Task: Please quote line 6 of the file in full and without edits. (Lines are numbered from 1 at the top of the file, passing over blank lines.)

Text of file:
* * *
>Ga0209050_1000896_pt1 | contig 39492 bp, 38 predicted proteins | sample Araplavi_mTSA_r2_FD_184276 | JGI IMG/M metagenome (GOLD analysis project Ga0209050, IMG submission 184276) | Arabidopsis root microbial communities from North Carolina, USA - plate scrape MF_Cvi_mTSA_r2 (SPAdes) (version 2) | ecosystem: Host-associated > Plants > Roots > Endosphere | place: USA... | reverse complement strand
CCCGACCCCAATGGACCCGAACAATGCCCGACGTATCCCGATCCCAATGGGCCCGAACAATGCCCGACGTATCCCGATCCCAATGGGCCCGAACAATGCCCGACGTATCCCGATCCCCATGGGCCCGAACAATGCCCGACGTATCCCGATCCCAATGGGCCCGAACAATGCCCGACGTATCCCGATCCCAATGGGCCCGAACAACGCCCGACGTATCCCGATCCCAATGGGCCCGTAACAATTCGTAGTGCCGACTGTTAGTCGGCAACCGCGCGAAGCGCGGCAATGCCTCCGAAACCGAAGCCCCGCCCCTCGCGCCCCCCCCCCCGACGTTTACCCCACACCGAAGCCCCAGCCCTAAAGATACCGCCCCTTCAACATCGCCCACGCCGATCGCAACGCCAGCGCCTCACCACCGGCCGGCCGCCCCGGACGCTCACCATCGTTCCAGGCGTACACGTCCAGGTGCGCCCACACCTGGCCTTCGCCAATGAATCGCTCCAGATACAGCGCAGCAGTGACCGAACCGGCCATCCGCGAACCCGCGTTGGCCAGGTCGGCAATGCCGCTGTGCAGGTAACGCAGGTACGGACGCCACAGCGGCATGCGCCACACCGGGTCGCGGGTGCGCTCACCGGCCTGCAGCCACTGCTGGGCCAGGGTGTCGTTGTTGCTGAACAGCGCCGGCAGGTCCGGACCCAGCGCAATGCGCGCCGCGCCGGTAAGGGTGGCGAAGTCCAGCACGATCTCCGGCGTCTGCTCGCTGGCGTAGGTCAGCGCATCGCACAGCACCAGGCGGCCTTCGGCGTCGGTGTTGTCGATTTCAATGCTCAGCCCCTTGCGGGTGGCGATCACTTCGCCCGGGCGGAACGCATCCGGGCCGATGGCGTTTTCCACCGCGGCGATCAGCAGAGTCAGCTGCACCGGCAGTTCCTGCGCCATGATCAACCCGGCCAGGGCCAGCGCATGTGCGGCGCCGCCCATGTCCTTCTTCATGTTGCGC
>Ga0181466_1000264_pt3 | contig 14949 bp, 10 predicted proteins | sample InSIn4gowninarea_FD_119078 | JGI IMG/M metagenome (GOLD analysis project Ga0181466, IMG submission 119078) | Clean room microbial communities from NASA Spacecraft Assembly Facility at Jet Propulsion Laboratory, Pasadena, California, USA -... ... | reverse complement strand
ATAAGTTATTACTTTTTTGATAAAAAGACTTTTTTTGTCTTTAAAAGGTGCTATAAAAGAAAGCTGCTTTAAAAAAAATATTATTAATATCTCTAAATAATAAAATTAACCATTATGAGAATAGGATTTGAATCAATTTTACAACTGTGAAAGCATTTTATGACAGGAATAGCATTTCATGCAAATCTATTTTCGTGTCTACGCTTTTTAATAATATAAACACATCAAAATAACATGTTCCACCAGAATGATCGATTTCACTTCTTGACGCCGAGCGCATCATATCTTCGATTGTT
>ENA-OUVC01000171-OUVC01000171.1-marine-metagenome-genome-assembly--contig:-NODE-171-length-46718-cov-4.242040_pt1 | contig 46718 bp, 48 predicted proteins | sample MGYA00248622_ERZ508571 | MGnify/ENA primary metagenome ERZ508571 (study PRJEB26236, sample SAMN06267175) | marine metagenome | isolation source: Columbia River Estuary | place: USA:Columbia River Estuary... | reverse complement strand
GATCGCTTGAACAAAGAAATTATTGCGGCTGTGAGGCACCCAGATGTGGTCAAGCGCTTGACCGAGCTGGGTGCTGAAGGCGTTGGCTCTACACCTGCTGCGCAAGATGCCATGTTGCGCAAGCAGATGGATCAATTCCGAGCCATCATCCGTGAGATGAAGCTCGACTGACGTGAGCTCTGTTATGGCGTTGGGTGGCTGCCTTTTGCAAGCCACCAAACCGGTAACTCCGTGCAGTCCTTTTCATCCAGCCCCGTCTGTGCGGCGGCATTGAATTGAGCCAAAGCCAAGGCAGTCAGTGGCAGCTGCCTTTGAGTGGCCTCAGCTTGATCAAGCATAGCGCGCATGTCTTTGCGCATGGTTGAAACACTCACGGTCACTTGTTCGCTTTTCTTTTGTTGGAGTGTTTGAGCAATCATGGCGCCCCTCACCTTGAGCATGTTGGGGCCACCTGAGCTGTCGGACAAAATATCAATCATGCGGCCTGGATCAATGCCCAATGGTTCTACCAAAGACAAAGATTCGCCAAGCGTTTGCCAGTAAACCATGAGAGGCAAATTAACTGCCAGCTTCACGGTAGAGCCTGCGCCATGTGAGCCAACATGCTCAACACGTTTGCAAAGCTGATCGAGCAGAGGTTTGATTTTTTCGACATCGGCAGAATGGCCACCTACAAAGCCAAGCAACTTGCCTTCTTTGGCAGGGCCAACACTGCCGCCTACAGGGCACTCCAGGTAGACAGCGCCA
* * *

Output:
GATCGCTTGAACAAAGAAATTATTGCGGCTGTGAGGCACCCAGATGTGGTCAAGCGCTTGACCGAGCTGGGTGCTGAAGGCGTTGGCTCTACACCTGCTGCGCAAGATGCCATGTTGCGCAAGCAGATGGATCAATTCCGAGCCATCATCCGTGAGATGAAGCTCGACTGACGTGAGCTCTGTTATGGCGTTGGGTGGCTGCCTTTTGCAAGCCACCAAACCGGTAACTCCGTGCAGTCCTTTTCATCCAGCCCCGTCTGTGCGGCGGCATTGAATTGAGCCAAAGCCAAGGCAGTCAGTGGCAGCTGCCTTTGAGTGGCCTCAGCTTGATCAAGCATAGCGCGCATGTCTTTGCGCATGGTTGAAACACTCACGGTCACTTGTTCGCTTTTCTTTTGTTGGAGTGTTTGAGCAATCATGGCGCCCCTCACCTTGAGCATGTTGGGGCCACCTGAGCTGTCGGACAAAATATCAATCATGCGGCCTGGATCAATGCCCAATGGTTCTACCAAAGACAAAGATTCGCCAAGCGTTTGCCAGTAAACCATGAGAGGCAAATTAACTGCCAGCTTCACGGTAGAGCCTGCGCCATGTGAGCCAACATGCTCAACACGTTTGCAAAGCTGATCGAGCAGAGGTTTGATTTTTTCGACATCGGCAGAATGGCCACCTACAAAGCCAAGCAACTTGCCTTCTTTGGCAGGGCCAACACTGCCGCCTACAGGGCACTCCAGGTAGACAGCGCCA